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January 21, 2016

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Pollution falls in most Chinese cities

AIR pollution levels fell in most Chinese cities last year, environmental group Greenpeace said yesterday, but a humid and windless winter shrouded swaths of the country in choking smog, slowing improvement in the second half.

However, nearly 300 Chinese cities still failed to meet national standards for air quality in 2015, it said.

The national average concentration of PM2.5 — particulate matter that can penetrate deep into the lungs — was 50.2 parts per cubic meter, exceeding the World Health Organization’s guideline of an annual average of less than 10 micrograms.

China allows for a yearly average of 35 micrograms per cubic meter. None of the 366 cities in the Greenpeace survey met WHO standards.

Decades of growth-at-all-costs economic development has spawned massive air quality problems, Greenpeace said.

Shanghai was among the cities where air quality worsened, with its average PM2.5 concentration increasing 3.14 percent over 2014 figures, according to Greenpeace.

“Greenpeace recommends Shanghai to implement a solid coal consumption cap target and aggressive measures to solve the air pollution problem,” said Greenpeace climate and energy campaigner Dong Liansa.

In December, Beijing issued its first air pollution “red alerts” when a blanket of humid, still air trapped haze over the capital.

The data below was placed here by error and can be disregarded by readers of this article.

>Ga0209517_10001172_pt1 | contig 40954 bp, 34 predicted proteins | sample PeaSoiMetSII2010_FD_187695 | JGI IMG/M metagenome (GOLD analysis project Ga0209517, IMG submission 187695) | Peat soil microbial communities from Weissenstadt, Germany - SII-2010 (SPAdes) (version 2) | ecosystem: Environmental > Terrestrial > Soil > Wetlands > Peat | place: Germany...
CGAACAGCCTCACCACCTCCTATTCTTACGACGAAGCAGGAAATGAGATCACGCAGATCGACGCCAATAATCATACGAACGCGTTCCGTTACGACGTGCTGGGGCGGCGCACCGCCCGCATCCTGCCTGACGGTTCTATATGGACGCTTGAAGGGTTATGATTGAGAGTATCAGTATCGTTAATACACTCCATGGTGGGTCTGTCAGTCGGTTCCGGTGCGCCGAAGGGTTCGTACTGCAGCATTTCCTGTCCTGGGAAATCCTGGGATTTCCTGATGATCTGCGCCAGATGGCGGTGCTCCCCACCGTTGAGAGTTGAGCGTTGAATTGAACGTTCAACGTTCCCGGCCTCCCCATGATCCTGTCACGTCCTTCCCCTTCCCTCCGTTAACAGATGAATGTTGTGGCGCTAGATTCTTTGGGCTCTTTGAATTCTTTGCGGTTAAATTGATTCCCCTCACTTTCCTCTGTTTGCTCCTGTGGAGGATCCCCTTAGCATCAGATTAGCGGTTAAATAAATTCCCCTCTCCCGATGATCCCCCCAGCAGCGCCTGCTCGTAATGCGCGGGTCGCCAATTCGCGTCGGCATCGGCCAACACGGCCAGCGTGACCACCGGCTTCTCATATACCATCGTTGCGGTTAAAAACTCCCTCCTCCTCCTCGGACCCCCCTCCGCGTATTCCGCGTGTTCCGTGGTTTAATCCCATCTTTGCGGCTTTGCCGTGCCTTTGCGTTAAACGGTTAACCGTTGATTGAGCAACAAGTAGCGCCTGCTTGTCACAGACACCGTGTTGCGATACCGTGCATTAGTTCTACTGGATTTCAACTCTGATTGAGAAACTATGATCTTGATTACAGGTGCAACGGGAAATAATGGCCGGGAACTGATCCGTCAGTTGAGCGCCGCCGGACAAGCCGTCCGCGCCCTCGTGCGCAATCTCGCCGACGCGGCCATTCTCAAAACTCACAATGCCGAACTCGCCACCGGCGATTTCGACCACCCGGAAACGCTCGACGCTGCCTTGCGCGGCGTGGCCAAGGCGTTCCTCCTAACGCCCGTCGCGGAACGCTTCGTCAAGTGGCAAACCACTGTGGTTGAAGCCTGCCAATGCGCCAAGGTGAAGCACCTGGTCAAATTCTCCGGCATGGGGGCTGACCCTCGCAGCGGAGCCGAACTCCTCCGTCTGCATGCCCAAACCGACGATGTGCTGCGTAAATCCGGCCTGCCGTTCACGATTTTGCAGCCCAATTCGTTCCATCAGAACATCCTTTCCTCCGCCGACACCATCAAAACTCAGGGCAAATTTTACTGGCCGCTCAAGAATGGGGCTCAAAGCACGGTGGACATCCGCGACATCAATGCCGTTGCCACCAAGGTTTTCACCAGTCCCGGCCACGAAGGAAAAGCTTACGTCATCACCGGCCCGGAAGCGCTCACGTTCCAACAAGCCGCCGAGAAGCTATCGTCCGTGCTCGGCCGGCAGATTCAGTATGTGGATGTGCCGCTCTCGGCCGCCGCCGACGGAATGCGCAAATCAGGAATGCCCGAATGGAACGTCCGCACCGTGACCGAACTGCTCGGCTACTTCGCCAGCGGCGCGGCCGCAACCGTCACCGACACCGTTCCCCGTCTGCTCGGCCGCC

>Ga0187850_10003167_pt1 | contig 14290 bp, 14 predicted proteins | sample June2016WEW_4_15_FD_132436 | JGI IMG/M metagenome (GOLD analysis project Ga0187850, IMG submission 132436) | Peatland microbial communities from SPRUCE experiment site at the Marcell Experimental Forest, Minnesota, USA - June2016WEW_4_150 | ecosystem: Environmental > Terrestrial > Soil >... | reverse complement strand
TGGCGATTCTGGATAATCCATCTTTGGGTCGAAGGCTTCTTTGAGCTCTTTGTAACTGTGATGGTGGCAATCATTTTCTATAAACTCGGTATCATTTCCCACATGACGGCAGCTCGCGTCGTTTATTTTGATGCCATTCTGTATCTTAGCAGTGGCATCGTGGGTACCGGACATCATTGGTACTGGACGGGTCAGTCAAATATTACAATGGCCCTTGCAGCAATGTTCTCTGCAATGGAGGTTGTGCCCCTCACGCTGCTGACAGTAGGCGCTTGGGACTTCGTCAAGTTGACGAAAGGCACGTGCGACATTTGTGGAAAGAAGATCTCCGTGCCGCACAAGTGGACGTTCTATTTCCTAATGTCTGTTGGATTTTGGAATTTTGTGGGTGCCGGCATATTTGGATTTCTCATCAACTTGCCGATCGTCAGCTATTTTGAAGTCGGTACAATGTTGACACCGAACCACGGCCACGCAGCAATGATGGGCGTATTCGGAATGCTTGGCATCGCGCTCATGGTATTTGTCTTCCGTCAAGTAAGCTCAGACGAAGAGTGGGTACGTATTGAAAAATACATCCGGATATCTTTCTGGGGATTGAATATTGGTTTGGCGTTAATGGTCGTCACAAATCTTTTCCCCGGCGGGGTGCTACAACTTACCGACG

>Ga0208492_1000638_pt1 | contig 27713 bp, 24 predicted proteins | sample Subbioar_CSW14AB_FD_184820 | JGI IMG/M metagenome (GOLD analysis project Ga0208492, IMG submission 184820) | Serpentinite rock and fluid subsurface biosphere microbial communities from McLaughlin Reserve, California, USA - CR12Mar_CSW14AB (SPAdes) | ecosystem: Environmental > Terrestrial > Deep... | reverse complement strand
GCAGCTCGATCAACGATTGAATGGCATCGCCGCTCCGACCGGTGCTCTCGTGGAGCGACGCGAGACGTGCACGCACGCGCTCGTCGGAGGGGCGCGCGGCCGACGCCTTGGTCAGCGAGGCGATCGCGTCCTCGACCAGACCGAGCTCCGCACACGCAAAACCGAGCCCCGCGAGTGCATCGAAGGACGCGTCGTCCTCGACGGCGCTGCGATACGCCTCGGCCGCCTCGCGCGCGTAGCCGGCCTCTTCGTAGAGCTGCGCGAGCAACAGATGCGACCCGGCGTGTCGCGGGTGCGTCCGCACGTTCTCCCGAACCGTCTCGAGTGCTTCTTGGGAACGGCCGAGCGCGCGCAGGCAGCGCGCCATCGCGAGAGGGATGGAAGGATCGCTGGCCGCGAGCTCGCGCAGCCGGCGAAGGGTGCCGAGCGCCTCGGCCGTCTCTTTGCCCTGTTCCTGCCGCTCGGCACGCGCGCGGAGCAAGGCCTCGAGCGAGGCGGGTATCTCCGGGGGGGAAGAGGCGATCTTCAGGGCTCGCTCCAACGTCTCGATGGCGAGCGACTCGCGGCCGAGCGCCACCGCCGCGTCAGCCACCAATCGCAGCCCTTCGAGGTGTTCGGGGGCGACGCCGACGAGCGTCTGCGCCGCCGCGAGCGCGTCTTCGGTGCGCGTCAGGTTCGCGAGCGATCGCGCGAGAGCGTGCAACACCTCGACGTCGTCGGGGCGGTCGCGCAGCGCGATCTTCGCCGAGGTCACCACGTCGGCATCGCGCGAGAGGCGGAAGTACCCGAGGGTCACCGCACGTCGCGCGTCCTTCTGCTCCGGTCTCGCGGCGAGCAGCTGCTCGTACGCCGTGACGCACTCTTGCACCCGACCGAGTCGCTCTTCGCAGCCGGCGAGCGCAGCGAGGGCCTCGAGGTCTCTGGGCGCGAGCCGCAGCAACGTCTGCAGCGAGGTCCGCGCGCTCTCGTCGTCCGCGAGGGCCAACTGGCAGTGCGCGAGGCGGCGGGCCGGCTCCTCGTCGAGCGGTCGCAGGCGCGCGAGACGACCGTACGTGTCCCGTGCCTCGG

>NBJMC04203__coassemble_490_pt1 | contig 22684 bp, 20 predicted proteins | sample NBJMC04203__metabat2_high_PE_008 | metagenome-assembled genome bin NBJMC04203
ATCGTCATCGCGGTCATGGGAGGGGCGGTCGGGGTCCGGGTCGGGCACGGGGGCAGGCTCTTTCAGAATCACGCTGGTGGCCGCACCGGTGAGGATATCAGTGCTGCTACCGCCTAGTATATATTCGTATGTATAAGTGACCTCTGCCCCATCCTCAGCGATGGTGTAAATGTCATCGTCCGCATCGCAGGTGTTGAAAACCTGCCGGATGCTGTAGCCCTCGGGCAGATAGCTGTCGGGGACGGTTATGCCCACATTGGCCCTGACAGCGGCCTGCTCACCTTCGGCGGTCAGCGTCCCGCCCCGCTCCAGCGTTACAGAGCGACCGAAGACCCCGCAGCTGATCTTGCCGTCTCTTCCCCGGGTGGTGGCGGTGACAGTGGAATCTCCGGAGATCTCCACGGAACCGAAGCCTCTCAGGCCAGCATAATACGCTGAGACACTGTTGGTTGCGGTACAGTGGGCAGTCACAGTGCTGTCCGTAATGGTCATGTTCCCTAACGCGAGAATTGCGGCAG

“Despite Beijing’s choking winter of red alerts, data from 2015 clearly shows a continued positive trend in Beijing and across the country,” Dong said. “However, air quality across China is still a major health hazard.”

Annual average levels of PM2.5 dropped by 10.3 percent last year compared with 2014, Greenpeace said in its report.

In the first half of the year, PM2.5 concentrations were down 16 percent from the corresponding 2014 period, the group reported.

Beijing’s fourth-quarter pollution woes were mirrored elsewhere in northern China, where concentrations of PM2.5 were significantly higher than in 2013 and 2014, the Greenpeace report revealed.

Even so, Beijing was among the cities Greenpeace analyzed where air pollution improved overall last year. That was a sign the capital’s “serious efforts” to curb pollution were paying off, Dong said.

China has worked to toughen environmental protection laws in recent years. Amended legislation took effect this month giving authorities more power to punish the companies and officials responsible for violations.

Some local authorities, including Beijing, have been trying to limit emissions and forcing polluting factories to close or move.

Beijing had 26 days of “heavy air pollution” in the final three months of last year, according to Greenpeace.

South of the capital, Baoding in the industrial heartland of Hebei Province was China’s second most polluted city in 2015.

The most polluted city was Kashgar in the far western region of Xinjiang, which is often hit by dust and sand storms.

The Greenpeace report is based on Ministry of Environmental Protection data.


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